The three countries ranked at 38.5 percent, 38.4 percent, and 37.2 percent by the index benchmark indicator which is calculated as a percentage of total business owners.
MIWE focuses on putting the spotlight on the significant socio-economic contribution of women entrepreneurs around the world, including in Africa, and provides insights on the factors driving and inhibiting their advancement.
The report listed lack of funding, fewer opportunities for higher-level education, as well as structural barriers as some of the factors which hinder women’s advancement.
Botswana, however, scores in the top 15 economies globally in terms of advancement outcomes for women, particularly as far as performance by income is concerned, out-performing high-income and developed economies such as Canada, the United States, New Zealand, Switzerland, and Australia.
Botswana also scores highly in MIWE 2021’s ‘women’s labor force participation rates, ranking 13th globally.
Encouragingly, although ‘women’s entrepreneurial activity rate’ declined in most economies, a number of African countries saw gains in this area, indicating a strong positive entrepreneurial response to the pandemic. Nigeria, Angola, Ghana, South Africa, and Botswana all performed well in ‘women’s entrepreneurial activity rate’ with Nigeria, Angola and Ghana ranking in the joint first place.
These rankings are despite the fact that in Nigeria and Angola ‘government SME support’ (ranked 62 and 53 respectively) and ‘general access to finance’ (ranked 61 and 63 respectively) are near the bottom of the rankings.
Ghana scores slightly better on these metrics at 44 for ‘government SME support’ and 37 for ‘access to finance’. Ghana is ranked 6th globally (69.7 percent) for ‘entrepreneurial attitudes and perceptions.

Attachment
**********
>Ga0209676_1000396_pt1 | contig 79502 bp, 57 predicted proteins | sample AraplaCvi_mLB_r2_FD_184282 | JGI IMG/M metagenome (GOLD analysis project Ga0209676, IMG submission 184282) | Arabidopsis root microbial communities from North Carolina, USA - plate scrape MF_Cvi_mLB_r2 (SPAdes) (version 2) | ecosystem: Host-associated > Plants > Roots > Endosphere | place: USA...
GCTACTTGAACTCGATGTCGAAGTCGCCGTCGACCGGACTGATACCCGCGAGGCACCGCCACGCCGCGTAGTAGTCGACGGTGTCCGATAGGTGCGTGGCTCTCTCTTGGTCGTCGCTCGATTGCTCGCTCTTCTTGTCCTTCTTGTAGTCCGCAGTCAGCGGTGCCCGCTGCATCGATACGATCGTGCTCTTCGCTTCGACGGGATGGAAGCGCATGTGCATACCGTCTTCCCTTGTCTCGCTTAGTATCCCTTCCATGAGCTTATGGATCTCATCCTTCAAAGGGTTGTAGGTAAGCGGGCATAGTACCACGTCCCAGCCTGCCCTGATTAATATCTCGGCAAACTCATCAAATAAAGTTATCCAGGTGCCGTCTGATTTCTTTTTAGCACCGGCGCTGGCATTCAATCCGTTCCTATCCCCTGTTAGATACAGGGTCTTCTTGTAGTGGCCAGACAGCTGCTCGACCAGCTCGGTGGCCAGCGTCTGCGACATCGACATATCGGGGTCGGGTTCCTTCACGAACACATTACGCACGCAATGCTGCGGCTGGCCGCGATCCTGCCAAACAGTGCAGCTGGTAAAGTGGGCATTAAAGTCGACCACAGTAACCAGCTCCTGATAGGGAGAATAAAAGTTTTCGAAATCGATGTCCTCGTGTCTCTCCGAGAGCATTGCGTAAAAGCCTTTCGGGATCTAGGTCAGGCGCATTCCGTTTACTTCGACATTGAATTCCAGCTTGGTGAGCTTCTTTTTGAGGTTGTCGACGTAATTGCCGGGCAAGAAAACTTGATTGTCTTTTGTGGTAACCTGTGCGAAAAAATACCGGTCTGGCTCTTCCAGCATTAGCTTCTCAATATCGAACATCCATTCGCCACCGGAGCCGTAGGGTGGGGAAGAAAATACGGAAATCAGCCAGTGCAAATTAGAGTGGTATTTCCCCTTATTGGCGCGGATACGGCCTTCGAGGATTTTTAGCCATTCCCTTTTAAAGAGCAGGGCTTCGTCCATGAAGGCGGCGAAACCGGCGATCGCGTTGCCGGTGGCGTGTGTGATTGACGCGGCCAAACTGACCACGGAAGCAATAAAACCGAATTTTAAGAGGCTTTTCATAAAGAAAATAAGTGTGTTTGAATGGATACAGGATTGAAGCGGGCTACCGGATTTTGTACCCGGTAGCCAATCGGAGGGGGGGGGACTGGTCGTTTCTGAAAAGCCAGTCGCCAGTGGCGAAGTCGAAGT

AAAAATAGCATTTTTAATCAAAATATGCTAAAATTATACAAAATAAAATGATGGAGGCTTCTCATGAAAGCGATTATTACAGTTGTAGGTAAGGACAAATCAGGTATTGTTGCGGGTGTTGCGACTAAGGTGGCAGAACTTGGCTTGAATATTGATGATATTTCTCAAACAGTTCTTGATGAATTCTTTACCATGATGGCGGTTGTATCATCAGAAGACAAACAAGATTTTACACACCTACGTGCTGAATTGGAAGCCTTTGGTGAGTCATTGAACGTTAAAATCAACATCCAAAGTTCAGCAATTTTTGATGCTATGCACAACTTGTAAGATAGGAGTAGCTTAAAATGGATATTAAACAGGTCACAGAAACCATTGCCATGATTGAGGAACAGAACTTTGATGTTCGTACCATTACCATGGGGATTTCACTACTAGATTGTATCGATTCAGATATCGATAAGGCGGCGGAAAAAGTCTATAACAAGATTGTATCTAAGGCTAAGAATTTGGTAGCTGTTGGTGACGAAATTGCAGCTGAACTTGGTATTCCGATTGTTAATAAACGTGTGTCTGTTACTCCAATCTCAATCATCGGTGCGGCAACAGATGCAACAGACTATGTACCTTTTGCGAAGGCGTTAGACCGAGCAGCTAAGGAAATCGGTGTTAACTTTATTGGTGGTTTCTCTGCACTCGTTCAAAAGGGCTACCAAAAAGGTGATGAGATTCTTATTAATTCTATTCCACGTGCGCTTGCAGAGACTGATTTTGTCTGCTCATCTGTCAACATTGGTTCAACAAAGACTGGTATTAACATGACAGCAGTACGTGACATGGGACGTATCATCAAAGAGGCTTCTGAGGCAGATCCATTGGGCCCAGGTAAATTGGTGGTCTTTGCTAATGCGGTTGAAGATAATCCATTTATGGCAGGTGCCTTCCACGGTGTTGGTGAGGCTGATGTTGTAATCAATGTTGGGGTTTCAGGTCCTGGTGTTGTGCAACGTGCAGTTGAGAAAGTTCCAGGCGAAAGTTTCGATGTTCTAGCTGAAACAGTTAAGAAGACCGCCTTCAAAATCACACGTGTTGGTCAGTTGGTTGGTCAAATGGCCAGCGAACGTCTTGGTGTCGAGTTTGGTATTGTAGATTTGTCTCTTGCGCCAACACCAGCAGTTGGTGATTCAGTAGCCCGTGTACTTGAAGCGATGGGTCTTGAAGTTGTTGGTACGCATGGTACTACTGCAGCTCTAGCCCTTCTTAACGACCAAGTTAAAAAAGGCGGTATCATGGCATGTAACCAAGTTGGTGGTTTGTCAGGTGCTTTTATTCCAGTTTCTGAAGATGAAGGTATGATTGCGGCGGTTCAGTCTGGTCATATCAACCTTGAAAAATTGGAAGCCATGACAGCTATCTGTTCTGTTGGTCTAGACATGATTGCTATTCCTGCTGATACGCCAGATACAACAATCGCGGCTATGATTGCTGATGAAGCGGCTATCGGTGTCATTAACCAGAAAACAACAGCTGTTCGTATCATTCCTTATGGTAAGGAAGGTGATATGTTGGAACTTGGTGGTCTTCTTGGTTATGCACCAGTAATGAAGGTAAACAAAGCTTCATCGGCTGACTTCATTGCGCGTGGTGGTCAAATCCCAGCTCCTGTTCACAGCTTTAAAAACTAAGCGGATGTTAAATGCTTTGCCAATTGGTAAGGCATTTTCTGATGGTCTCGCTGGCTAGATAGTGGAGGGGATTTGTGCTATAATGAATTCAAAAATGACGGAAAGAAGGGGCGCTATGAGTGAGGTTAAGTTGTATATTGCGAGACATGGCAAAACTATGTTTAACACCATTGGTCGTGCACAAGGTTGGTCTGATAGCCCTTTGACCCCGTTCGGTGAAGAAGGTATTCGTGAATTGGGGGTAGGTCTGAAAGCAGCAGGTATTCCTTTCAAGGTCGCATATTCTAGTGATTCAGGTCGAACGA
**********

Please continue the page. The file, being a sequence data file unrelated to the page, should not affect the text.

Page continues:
In both Nigeria and Angola, women’s entrepreneurial activity rate exceeded men’s even though women tend to be marginalized in terms of opportunities. Both economies display a strong, optimistic culture where there are ‘perceived business opportunities. These positive and healthy entrepreneurial attitudes boost women’s aspiration to become more financially independent.
According to the MIWE, Nigeria also ranked second globally for the number of ‘women professional and technical workers (59.1 percent) while Angola ranked second globally in hiring intentions with 16.4percent of adults planning to employ six or more people in the next five years.
In addition, Angola ranked first globally in ‘female opportunity-driven entrepreneurship’ and sixth in ‘self-perceived business capabilities’.
“Women in Botswana, Uganda, Ghana, Nigeria and Angola stand out as excellent examples of women’s determination to provide for themselves and their families, despite facing financial, regulatory and technical challenges. In these economies women are able to leverage on opportunities in their respective environments to be business owners, leaders and professional or technical workers,” said Ebehijie Momoh, Country Manager and Area Business Head for West Africa at Mastercard.
In Malawi, a less wealthy economy, women continue to defy the odds and are making strong inroads in the business world despite socio-cultural barriers and infrastructural constraints such as a lack of government SME support, poor access to entrepreneurial finances, and severe lack of opportunities for education. The gender gaps in entrepreneurial activity rate in Malawi are amongst the narrowest on a global scale.